For thou knowest my love as thy love lies before me.

AZALAIS, coming near to him again. O Love, there was fear in thine eyes as thou wakenedst;
Thy first words were of dreaming and death--but we die not.

KING PHARAMOND. In thine eyes was a terror as thy lips' touches faded,
Sore trembled thine arms as they fell away from me;
And thy voice was grown piteous with words of beseeching,
So that still for a little my search seemed unended.
—Ah, enending, unchanging desire fulfils me!
I cry out for thy comfort as thou clingest about me.
O joy hard to bear, but for memory of sorrow,
But for pity of past days whose bitter is sweet now!
_Let us speak, love, together some word of our story,
That our lips as they part may remember the glory.

AZALAIS. O Love, kiss me into silence lest no word avail me;
Stay my head with thy bosom lest breath and life fail me.

THE MUSIC. LOVE IS ENOUGH: while ye deemed him a-sleeping,
There were signs of his coming and sounds of his feet;
His touch it was that would bring you to weeping,
When the summer was deepest and music most sweet:
In his footsteps ye followed the day to its dying,
Ye went forth by his gown-skirts the morning to meet:
In his place on the beaten-down orchard-grass lying,
Of the sweet ways ye pondered yet left for life's trying.

Ah, what was all dreaming of pleasure anear you,
To the time when his eyes on your wistful eyes turned,
And ye saw his lips move, and his head bend to hear you,
As new-born and glad to his kindness ye yearned?
Ah, what was all dreaming of anguish and sorrow,
To the time when the world in his torment was burned,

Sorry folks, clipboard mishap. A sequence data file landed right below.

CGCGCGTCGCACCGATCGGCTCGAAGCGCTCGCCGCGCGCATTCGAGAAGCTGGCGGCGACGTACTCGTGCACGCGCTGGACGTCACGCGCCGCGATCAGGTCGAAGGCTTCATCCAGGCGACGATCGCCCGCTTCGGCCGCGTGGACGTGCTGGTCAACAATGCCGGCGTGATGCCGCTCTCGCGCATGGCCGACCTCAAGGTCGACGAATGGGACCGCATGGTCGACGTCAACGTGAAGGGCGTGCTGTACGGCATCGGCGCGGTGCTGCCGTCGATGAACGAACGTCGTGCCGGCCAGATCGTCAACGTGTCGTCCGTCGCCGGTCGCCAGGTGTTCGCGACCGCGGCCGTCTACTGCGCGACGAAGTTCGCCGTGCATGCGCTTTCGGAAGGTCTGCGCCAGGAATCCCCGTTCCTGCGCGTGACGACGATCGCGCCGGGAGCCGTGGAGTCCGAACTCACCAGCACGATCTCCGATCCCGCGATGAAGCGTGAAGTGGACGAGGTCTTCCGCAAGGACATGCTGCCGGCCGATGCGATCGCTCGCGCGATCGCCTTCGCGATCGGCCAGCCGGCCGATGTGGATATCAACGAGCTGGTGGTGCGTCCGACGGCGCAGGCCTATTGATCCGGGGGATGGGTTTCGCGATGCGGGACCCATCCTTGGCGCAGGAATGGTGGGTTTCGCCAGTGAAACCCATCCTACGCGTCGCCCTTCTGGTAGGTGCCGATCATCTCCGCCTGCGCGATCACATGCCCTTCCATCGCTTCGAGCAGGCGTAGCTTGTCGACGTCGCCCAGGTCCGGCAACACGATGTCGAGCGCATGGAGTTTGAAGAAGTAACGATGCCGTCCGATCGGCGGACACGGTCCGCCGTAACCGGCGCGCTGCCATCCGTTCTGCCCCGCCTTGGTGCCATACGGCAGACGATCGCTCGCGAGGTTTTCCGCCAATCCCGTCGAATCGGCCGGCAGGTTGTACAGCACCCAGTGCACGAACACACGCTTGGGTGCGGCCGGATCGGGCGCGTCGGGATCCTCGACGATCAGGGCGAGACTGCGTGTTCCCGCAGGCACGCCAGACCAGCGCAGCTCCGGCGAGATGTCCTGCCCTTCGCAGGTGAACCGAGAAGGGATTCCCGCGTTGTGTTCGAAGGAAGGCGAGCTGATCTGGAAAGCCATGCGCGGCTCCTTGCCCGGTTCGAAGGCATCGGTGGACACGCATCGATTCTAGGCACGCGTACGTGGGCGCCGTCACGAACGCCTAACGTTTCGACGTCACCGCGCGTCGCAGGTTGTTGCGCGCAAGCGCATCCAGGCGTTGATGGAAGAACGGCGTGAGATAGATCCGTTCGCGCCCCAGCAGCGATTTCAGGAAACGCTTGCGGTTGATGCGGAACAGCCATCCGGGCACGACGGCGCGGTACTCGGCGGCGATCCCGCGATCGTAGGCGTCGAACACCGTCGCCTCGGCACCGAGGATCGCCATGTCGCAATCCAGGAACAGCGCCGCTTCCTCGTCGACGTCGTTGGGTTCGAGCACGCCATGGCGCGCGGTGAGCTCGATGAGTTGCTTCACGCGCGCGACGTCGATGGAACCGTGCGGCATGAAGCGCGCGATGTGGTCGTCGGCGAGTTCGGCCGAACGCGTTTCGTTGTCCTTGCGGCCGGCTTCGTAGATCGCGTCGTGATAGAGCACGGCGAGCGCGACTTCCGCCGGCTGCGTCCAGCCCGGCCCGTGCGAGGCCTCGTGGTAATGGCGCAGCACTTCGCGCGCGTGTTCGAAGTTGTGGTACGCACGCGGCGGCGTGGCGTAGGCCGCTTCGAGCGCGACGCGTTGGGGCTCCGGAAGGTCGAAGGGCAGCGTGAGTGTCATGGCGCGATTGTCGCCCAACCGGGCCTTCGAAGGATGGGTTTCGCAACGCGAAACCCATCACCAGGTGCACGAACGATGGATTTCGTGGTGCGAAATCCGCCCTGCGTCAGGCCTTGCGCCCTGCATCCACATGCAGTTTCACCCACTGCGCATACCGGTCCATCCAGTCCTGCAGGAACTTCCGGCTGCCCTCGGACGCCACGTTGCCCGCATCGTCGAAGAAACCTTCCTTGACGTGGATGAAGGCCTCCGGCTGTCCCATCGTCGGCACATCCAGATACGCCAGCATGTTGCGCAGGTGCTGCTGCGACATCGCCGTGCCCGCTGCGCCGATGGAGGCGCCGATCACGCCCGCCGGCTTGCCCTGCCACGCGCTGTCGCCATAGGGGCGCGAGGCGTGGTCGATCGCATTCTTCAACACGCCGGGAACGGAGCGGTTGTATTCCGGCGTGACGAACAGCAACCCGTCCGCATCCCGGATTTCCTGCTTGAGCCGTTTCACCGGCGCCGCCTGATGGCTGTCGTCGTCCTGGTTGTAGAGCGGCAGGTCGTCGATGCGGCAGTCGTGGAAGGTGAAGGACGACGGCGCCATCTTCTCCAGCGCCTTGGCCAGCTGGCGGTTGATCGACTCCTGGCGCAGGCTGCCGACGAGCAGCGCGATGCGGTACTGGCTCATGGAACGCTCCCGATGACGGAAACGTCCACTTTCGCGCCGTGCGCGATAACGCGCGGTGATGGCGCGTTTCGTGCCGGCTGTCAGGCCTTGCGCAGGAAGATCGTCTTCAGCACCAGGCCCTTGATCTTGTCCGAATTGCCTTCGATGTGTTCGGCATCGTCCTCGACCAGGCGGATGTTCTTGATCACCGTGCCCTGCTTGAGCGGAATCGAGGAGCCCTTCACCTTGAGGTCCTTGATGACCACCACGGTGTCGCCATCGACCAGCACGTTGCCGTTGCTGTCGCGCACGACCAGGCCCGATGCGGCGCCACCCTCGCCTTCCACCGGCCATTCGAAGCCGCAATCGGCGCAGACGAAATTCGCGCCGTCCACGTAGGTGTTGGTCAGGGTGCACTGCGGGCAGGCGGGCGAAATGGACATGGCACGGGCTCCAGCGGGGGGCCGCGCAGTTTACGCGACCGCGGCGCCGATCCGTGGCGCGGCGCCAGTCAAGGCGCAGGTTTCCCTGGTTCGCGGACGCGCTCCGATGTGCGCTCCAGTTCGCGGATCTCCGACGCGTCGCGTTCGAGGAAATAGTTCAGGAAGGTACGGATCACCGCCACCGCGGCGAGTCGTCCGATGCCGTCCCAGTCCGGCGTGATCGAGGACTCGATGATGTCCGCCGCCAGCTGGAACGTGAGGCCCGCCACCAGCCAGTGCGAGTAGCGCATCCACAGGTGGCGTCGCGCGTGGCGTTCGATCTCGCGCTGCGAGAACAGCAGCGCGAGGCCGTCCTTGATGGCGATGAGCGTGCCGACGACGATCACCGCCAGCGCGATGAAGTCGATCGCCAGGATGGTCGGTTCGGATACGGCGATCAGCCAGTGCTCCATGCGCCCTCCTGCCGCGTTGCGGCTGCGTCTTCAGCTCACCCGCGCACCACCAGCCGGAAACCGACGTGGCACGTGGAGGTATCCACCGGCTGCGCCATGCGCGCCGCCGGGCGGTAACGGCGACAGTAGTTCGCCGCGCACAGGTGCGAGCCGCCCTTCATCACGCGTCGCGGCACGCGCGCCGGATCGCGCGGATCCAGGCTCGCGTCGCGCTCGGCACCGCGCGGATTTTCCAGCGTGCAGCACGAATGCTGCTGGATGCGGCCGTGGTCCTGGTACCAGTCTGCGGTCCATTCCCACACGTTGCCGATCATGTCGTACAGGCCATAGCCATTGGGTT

And no god your heart from its prison might borrow,
And no rest was left, no to-day, no to-morrow?

All wonder of pleasure, all doubt of desire,
All blindness, are ended, and no more ye feel
If your feet tread his flowers or the flames of his fire,
If your breast meet his balms or the edge of his steel.
Change is come, and past over, no more strife, no more learning:
Now your lips and your forehead are sealed with his seal,
Look backward and smile at the thorns and the burning.
—Sweet rest, O my soul, and no fear of returning.

Enter before the curtain LOVE, clad still as a Pilgrim. LOVE speaks.
How is it with the Fosterer then, when he
Comes back again that rest and peace to see,
And God his latest prayer has granted now?—
Why, as the winds whereso they list shall blow,
So drifts the thought of man, and who shall say
To-morrow shall my thought be as to-day?
—My fosterling is happy, and I too;
Yet did we leave behind things good to do,
Deeds good to tell about when we are dead.
Here is no pain, but rest, and easy bread;
Yet therewith something hard to understand
Dulls the crowned work to which I set my hand.
Ah, patience yet! his longing is well won,
And I shall die at last and all be done.—
Such words unspoken the best man on earth
Still bears about betwixt the lover's mirth;
And now he hath what he went forth to find,
This Pharamond is neither dull nor blind,
And looking upon Oliver, he saith:—
My friend recked nothing of his life or death,
Knew not my anguish then, nor now my pleasure,
And by my crowned joy sets his lessened treasure.